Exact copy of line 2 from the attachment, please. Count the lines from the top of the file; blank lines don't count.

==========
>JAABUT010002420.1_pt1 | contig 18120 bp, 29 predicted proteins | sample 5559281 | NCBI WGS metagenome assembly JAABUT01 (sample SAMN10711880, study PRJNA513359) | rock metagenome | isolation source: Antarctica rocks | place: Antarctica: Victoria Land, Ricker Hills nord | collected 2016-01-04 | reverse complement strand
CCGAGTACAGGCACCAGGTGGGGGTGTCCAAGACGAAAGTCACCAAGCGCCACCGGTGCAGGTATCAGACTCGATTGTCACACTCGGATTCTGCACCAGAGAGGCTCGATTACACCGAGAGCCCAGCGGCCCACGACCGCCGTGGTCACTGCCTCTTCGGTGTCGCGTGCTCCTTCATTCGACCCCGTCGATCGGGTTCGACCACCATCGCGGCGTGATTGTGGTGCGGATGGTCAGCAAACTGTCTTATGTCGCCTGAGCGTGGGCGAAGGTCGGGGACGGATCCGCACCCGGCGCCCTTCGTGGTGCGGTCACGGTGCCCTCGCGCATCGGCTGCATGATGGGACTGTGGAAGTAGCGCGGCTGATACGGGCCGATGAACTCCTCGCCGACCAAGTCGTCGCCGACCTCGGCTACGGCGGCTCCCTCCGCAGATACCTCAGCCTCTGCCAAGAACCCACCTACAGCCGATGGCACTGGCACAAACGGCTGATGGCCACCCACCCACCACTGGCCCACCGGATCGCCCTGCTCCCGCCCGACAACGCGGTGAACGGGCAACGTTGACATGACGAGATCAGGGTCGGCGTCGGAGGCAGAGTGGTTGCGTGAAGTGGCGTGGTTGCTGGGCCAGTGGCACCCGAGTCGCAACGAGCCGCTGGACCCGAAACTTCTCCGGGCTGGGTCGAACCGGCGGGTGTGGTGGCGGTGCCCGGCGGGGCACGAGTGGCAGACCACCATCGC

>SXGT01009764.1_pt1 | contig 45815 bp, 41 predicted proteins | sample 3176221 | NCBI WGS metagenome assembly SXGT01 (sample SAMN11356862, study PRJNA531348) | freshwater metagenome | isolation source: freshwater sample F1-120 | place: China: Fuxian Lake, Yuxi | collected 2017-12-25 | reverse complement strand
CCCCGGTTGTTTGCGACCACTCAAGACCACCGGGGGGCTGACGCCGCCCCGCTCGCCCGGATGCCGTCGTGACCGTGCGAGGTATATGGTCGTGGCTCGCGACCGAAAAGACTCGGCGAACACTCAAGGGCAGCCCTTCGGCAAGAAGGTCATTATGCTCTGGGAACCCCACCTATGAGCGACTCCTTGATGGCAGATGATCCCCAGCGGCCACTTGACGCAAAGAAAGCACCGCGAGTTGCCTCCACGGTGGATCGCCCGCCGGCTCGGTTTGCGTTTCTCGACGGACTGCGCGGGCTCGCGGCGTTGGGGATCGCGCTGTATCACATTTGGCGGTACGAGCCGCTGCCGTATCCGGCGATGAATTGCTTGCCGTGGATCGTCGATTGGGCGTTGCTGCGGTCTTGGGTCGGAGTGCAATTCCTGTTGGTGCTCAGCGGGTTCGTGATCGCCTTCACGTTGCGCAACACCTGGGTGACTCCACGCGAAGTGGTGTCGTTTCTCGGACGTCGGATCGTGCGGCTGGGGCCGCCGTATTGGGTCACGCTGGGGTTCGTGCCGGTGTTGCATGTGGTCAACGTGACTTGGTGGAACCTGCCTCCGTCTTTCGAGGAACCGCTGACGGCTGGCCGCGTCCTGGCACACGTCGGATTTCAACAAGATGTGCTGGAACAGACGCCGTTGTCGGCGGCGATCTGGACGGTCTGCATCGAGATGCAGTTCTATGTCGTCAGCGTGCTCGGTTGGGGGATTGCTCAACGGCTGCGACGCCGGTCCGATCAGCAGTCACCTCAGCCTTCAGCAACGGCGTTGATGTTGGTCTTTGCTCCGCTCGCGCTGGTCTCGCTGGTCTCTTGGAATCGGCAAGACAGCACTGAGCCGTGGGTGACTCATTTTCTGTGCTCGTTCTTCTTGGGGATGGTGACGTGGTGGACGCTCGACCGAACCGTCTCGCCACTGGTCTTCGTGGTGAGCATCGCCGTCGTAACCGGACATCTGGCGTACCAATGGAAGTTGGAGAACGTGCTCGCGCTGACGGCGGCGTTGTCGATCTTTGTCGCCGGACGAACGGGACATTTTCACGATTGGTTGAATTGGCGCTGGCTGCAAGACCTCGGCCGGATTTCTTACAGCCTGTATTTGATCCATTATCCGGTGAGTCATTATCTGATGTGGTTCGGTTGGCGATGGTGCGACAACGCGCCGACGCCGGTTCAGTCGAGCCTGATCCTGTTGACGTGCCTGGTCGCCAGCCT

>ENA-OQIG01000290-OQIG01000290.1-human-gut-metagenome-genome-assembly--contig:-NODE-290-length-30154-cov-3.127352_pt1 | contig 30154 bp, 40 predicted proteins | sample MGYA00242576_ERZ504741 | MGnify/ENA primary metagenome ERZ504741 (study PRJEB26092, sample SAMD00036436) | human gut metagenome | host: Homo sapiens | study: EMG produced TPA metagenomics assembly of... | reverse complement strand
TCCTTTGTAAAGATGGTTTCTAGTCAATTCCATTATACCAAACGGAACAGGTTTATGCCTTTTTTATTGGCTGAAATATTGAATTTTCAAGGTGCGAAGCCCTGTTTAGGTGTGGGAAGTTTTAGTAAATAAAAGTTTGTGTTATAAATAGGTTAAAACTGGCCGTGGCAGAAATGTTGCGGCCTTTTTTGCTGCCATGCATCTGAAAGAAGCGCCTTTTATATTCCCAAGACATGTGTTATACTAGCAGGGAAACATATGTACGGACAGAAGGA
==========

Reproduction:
CCGAGTACAGGCACCAGGTGGGGGTGTCCAAGACGAAAGTCACCAAGCGCCACCGGTGCAGGTATCAGACTCGATTGTCACACTCGGATTCTGCACCAGAGAGGCTCGATTACACCGAGAGCCCAGCGGCCCACGACCGCCGTGGTCACTGCCTCTTCGGTGTCGCGTGCTCCTTCATTCGACCCCGTCGATCGGGTTCGACCACCATCGCGGCGTGATTGTGGTGCGGATGGTCAGCAAACTGTCTTATGTCGCCTGAGCGTGGGCGAAGGTCGGGGACGGATCCGCACCCGGCGCCCTTCGTGGTGCGGTCACGGTGCCCTCGCGCATCGGCTGCATGATGGGACTGTGGAAGTAGCGCGGCTGATACGGGCCGATGAACTCCTCGCCGACCAAGTCGTCGCCGACCTCGGCTACGGCGGCTCCCTCCGCAGATACCTCAGCCTCTGCCAAGAACCCACCTACAGCCGATGGCACTGGCACAAACGGCTGATGGCCACCCACCCACCACTGGCCCACCGGATCGCCCTGCTCCCGCCCGACAACGCGGTGAACGGGCAACGTTGACATGACGAGATCAGGGTCGGCGTCGGAGGCAGAGTGGTTGCGTGAAGTGGCGTGGTTGCTGGGCCAGTGGCACCCGAGTCGCAACGAGCCGCTGGACCCGAAACTTCTCCGGGCTGGGTCGAACCGGCGGGTGTGGTGGCGGTGCCCGGCGGGGCACGAGTGGCAGACCACCATCGC